When I’m not at my weekday gig at the Peninsula Pulse, I can be found hauling pizzas between the tight tables at Wild Tomato in Fish Creek. I joke with tourists about the busy season, what it’s like to live in Door County and how, with a job at a print newspaper and a degree in English, I need to pay the bills somehow. They always laugh at that joke. Then they order another beer.
For most restaurants and retail stores, Labor Day weekend is the climax of summer. Everything that makes the busy season both beautiful and terrible collides in a mess of high sales, stress and a final push of tourists still holding onto summer.
By now, most of that helpful summer staff has gone back to their dorm rooms, leaving fewer, albeit more experienced, employees to pick up extra shifts. Although already working overtime, those extra hours are part of the final big payday before the season starts winding down and we pick them up with a smile.
But behind the 12-hour workdays, shirtless tourists stumbling up after one final day of drinking on the boat and our occasional desire to trade places with them, there is a light at the end of the three-day tunnel.
On Monday, Sept. 5, Wild Tomato closes at 9 pm instead of the typical 10 pm. While I’m sure the decision has more to do with economics and profitability than employee sentiment, excited anticipation for that day courses through every beer poured and pizza cut throughout the weekend. More than one month ago, I specifically requested to work on the Monday of Labor Day just to be a part of that sacred moment when we get to decide that the season is winding down. Since then, coworker Morgan Rusnak and I look wistfully out the window as we count down the days. As of this writing, we have just one week to go.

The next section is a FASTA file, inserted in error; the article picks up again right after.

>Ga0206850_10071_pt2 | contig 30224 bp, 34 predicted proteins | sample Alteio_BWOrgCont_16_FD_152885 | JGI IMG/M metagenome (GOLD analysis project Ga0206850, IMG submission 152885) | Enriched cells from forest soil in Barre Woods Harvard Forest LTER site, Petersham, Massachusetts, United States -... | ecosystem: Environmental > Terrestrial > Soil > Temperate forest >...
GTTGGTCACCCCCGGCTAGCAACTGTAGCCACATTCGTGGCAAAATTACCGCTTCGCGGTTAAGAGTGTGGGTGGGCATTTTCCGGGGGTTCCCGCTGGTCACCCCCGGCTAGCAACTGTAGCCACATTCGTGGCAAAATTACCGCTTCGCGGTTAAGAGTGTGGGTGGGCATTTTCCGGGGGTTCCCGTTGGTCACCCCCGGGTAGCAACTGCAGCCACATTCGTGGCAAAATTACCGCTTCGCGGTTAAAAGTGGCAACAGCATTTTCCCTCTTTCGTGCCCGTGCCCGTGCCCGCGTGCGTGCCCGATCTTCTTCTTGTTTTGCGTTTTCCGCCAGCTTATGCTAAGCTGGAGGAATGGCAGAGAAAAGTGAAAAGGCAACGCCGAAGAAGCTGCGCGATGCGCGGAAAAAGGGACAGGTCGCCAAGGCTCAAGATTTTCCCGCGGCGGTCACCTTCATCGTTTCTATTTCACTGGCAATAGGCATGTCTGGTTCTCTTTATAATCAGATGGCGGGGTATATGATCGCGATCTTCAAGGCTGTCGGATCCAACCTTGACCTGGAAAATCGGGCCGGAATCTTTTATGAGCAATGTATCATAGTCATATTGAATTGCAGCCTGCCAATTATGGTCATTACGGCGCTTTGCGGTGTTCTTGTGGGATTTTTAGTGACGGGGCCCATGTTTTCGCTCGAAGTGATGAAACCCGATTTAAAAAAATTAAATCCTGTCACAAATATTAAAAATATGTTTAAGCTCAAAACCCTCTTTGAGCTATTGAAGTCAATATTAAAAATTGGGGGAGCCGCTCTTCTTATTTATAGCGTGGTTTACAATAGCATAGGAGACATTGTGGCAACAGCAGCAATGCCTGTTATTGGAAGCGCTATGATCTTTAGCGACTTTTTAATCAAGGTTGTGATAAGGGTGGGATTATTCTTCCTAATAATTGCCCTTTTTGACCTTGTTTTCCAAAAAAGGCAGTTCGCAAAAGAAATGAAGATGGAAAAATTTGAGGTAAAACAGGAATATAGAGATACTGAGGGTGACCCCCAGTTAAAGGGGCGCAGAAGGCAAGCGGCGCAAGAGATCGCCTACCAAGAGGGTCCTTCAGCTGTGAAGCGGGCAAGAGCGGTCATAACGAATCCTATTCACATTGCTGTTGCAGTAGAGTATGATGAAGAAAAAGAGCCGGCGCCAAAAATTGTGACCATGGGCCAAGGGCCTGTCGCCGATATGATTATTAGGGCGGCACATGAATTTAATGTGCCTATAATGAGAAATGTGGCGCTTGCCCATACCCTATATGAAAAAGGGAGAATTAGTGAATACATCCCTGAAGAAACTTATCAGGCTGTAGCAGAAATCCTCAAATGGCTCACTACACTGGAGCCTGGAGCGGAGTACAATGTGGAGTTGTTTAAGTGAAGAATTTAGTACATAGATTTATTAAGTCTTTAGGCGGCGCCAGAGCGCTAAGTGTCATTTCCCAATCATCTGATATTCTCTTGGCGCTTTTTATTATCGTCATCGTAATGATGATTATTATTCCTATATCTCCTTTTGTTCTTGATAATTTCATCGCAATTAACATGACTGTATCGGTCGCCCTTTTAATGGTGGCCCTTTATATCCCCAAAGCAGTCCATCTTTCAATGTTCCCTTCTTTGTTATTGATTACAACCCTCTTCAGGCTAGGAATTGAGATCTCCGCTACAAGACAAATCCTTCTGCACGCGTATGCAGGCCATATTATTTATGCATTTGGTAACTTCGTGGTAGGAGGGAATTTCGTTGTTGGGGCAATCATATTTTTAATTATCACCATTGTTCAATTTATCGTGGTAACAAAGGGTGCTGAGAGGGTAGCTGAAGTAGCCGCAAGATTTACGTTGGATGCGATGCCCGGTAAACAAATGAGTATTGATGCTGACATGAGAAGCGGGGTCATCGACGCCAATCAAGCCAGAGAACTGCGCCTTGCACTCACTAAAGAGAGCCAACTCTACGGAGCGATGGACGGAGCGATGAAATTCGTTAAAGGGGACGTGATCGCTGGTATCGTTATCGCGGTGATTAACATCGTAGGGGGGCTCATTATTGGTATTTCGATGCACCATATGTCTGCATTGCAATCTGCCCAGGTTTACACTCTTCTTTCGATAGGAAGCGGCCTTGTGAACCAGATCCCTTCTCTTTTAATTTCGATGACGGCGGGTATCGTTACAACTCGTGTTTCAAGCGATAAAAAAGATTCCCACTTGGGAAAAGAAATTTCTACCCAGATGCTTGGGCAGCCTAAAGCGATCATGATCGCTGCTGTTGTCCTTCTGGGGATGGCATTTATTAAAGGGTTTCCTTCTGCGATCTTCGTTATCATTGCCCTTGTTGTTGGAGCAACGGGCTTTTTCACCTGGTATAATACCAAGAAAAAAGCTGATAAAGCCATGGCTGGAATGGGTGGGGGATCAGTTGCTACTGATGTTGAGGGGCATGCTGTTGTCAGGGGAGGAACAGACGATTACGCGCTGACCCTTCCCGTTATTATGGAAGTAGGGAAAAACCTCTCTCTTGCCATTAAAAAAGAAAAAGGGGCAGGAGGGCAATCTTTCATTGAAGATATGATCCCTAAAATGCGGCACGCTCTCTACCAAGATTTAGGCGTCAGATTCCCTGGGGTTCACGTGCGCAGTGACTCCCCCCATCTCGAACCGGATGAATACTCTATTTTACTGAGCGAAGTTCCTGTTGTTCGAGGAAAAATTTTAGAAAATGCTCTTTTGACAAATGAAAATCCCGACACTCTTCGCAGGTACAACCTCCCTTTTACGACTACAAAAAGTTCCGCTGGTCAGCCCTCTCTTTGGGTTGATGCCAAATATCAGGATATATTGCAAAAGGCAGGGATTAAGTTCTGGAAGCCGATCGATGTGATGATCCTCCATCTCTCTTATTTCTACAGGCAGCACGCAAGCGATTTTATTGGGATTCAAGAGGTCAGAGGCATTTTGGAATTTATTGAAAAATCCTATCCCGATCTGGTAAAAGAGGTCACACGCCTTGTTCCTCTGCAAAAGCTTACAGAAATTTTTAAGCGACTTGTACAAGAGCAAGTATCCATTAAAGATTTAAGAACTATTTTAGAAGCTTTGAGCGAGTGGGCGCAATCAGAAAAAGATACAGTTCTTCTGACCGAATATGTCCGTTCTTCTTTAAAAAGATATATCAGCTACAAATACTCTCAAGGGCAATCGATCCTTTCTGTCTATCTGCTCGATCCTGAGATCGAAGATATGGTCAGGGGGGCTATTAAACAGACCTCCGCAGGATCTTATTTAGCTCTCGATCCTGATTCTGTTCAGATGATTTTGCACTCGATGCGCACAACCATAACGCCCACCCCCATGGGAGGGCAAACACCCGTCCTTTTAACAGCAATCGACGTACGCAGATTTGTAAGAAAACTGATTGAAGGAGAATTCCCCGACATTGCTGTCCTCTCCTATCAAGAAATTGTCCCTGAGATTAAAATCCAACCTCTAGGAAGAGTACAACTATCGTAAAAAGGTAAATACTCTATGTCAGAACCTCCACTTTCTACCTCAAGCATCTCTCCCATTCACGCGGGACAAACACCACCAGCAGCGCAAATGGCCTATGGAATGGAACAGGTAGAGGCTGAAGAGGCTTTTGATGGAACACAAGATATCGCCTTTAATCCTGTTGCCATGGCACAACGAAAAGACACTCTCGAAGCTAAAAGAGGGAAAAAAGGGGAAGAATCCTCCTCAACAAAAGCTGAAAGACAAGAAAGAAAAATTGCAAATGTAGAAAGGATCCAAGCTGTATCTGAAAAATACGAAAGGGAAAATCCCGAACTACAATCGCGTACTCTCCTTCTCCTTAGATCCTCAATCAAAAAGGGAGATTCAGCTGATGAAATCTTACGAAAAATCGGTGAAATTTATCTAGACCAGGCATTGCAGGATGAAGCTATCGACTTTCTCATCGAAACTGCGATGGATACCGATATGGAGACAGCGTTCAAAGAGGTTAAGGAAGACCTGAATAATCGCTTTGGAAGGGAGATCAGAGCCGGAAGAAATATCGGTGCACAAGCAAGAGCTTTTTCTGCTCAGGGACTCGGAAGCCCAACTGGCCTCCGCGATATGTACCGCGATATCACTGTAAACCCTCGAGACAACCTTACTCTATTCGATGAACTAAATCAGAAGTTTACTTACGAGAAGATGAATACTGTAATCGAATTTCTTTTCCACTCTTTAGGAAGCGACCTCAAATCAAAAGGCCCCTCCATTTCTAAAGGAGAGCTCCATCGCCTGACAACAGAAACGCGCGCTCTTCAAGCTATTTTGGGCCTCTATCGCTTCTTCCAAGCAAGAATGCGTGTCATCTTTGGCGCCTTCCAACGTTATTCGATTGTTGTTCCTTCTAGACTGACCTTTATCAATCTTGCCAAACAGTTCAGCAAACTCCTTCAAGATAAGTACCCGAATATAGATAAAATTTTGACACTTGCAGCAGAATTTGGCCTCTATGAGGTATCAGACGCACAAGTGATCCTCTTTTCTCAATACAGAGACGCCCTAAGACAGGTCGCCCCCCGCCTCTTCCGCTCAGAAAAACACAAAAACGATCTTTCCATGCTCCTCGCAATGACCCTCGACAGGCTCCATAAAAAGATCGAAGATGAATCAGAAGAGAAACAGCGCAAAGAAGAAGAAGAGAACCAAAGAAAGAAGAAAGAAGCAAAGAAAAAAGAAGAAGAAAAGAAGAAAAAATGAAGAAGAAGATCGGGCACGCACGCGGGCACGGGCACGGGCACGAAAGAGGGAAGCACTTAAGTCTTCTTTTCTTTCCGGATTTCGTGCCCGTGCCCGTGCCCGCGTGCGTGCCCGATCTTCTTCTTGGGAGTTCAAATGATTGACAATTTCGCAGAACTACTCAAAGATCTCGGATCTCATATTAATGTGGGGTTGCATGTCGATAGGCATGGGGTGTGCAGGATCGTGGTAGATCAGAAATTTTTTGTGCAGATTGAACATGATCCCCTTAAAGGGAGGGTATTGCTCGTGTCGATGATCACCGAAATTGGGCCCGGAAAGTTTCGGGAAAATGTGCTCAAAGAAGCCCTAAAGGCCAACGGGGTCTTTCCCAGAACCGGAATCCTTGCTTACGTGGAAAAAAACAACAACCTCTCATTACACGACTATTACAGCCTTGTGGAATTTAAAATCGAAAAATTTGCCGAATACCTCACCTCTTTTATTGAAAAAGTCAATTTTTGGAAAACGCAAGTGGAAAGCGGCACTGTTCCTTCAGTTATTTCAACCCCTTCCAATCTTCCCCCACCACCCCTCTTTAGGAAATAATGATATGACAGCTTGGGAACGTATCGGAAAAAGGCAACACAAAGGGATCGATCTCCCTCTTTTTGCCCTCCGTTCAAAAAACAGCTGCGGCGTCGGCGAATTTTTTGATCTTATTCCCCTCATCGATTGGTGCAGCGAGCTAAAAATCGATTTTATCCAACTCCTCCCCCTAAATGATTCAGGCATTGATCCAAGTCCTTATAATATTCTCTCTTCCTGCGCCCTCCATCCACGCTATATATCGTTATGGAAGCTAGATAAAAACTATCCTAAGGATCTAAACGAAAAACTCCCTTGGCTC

It’s a bit ironic that the day whose origins are cemented in giving the blue-collar laborers a day off has become the day where the few remaining workers in Door County’s tourism industry need to be on. Then again, if I wanted to have a three-day weekend to celebrate a day off of working, I would find a different job than a restaurant worker in a tourism destination.
Being tied so closely to the industry that sustains my family, friends and coworkers has its own value and the feeling that we’re in this together is a common refrain. For that, I’ll willingly trade three days. Being able to pay my entire month’s rent after one shift and knowing that a long, cold winter of even further reduced hours makes that trade a bit easier.
To my fellow tourism-industry laborers, I congratulate you on making it this far and hope you appreciate the final days of good money, summer staff and late nights after work when the weather is still warm to sit by the outside tap lines with your shift-beer.
To the tourists reading this, I wish you a relaxing weekend as you celebrate both your hard work and the end of the summer season in this place the rest of us call home. Stop by Wild Tomato in Fish Creek any time this weekend and I will be there, happy to see you and just as happy to see you leave.